In contrast, animal shelters located near PETA’s headquarters had a far superior adoption-to-kill ratio in 2003. According to the statistics compiled by the Center, the Norfolk SPCA found adoptive homes for 73 percent and Virginia Beach adopted out 66 percent, compared to PETA’s meager 14 percent.

These numbers don’t necessarily prove anything–for example, PETA may merely have had fewer adoptable animals to handle than did the nearby shelters. But then again, they may prove something. A PETA representative answered “maybe” when asked last week whether any of the group’s euthanized animals had been adoptable. Indeed, nine of the 31 animals Hinkle and Cook are charged with killing were highly adoptable puppies and kittens. Thus, PETA’s high kill-to-adoption ratio could mean instead that the animal liberationists set unrealistic standards for the adoption of rescued cats and dogs, preferring to kill the animals than let them live in homes that are deemed ideologically incorrect.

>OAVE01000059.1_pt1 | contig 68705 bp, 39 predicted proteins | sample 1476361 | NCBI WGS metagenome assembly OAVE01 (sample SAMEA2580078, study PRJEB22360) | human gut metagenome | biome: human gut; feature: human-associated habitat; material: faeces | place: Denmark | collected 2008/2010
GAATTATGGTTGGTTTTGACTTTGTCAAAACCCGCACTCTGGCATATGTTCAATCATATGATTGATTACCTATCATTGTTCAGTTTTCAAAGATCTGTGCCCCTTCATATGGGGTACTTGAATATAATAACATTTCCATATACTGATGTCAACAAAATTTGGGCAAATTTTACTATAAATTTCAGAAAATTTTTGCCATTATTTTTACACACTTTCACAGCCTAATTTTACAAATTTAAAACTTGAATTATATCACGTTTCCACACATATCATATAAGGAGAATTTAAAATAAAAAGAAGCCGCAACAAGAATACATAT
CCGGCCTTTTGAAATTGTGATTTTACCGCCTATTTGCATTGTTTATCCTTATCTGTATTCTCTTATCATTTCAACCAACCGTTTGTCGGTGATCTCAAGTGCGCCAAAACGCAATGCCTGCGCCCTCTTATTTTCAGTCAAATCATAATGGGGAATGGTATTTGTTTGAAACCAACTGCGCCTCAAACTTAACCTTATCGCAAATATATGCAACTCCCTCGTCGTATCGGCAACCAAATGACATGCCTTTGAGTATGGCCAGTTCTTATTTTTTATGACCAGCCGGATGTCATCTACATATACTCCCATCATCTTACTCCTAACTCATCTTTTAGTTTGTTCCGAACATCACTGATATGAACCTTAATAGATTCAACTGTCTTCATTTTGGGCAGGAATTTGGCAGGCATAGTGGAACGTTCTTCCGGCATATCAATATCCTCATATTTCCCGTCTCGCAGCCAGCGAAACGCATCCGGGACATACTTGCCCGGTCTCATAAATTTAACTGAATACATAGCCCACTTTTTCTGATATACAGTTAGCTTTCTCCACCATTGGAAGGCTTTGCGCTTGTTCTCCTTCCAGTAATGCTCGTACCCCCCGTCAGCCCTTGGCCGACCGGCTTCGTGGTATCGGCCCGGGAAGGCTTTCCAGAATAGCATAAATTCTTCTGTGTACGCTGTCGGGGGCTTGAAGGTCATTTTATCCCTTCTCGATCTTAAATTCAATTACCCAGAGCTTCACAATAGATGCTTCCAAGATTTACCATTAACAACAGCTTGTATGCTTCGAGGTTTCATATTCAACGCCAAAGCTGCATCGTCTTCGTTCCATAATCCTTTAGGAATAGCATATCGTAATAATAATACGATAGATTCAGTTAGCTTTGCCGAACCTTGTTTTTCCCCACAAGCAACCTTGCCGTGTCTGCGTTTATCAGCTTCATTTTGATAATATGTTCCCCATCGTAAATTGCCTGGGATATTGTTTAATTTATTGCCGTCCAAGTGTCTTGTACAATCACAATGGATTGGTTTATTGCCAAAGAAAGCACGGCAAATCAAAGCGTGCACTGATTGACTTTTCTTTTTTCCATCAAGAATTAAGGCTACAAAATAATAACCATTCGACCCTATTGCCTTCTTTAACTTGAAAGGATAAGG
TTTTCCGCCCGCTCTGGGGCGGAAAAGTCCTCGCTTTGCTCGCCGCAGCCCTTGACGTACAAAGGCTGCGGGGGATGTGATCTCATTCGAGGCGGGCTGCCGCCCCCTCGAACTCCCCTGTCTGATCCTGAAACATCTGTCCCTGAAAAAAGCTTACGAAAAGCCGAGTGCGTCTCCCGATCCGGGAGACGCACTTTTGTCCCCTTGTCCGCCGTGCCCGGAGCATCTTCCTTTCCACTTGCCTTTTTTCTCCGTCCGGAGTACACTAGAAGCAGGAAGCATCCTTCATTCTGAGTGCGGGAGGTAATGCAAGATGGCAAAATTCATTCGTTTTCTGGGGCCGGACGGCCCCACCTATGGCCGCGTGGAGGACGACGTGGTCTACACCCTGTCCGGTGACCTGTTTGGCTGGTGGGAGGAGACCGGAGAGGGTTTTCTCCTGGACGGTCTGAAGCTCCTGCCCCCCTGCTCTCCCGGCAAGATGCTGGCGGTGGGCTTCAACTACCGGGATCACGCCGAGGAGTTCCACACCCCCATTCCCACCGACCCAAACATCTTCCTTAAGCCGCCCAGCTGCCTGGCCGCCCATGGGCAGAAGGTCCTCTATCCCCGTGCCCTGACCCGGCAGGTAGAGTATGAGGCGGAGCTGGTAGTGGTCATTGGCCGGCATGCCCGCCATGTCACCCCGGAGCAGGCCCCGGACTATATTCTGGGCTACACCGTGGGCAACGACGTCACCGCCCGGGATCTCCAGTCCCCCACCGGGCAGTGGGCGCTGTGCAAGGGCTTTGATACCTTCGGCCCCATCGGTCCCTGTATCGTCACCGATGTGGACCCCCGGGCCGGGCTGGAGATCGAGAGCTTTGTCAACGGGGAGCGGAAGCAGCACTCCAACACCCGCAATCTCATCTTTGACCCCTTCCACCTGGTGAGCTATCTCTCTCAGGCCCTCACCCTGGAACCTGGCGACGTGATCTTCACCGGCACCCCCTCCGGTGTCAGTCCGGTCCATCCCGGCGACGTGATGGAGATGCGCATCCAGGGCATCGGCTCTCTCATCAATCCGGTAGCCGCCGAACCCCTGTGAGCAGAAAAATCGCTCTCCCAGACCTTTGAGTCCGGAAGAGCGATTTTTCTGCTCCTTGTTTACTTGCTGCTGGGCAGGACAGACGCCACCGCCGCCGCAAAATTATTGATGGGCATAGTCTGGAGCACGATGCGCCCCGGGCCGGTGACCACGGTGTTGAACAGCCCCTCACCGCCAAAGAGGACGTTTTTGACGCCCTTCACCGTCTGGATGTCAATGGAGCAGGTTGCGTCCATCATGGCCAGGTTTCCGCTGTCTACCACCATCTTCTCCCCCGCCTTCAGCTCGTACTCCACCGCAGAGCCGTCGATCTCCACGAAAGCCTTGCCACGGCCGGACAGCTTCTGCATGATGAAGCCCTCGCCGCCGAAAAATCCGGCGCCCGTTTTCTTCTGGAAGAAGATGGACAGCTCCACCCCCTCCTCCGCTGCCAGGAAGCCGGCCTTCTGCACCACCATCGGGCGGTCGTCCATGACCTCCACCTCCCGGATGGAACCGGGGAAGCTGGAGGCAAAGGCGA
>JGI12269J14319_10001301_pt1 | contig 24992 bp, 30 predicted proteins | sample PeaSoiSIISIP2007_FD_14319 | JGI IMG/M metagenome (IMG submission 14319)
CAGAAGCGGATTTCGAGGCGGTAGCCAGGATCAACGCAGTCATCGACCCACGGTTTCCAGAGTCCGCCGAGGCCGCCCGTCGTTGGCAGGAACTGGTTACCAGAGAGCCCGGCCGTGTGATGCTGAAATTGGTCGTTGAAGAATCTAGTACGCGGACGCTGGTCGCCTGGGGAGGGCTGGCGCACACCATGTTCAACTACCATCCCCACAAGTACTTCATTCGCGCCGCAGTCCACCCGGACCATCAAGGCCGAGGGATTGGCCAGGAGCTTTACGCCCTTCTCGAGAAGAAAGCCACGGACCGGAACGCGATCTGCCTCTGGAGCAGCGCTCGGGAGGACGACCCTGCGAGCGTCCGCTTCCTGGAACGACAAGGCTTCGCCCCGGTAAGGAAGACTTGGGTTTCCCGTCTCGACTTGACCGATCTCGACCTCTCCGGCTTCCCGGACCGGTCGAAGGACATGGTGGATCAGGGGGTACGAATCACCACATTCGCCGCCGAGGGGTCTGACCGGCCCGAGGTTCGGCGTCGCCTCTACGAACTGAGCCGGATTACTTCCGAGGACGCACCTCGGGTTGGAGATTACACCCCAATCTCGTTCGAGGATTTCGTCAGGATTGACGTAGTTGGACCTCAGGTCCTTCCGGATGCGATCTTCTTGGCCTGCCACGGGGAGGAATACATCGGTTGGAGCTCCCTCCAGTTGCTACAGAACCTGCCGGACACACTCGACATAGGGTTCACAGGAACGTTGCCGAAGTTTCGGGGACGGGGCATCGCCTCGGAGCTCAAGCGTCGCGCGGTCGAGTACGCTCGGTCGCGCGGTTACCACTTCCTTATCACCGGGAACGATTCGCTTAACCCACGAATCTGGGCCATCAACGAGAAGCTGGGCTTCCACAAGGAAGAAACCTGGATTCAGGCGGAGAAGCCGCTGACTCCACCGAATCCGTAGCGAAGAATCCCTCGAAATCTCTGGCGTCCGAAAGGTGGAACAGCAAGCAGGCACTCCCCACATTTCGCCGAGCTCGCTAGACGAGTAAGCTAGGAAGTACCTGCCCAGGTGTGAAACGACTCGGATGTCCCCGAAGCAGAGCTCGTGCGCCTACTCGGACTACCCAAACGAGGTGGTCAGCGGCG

This much is certain: The story of the killed and dumped dogs is likely to interest reporters digging behind PETA’s seemingly benign and wacky façade to explore the true ideological weirdness that lies beneath. And who knows what they will find in the darkness? Perhaps there is a reason that PETA’s alpha wolf Ingrid Newkirk called Hinkle “the Mother Theresa of animals.” Indeed, in the coming months, we may learn that PETA’s ideologues actually believe animals are better off dead than contaminated by contact with people.

Wesley J. Smith is a senior fellow at the Discovery Institute and a special consultant to the Center for Bioethics and Culture. His most recent book is Consumer’s Guide to a Brave New World.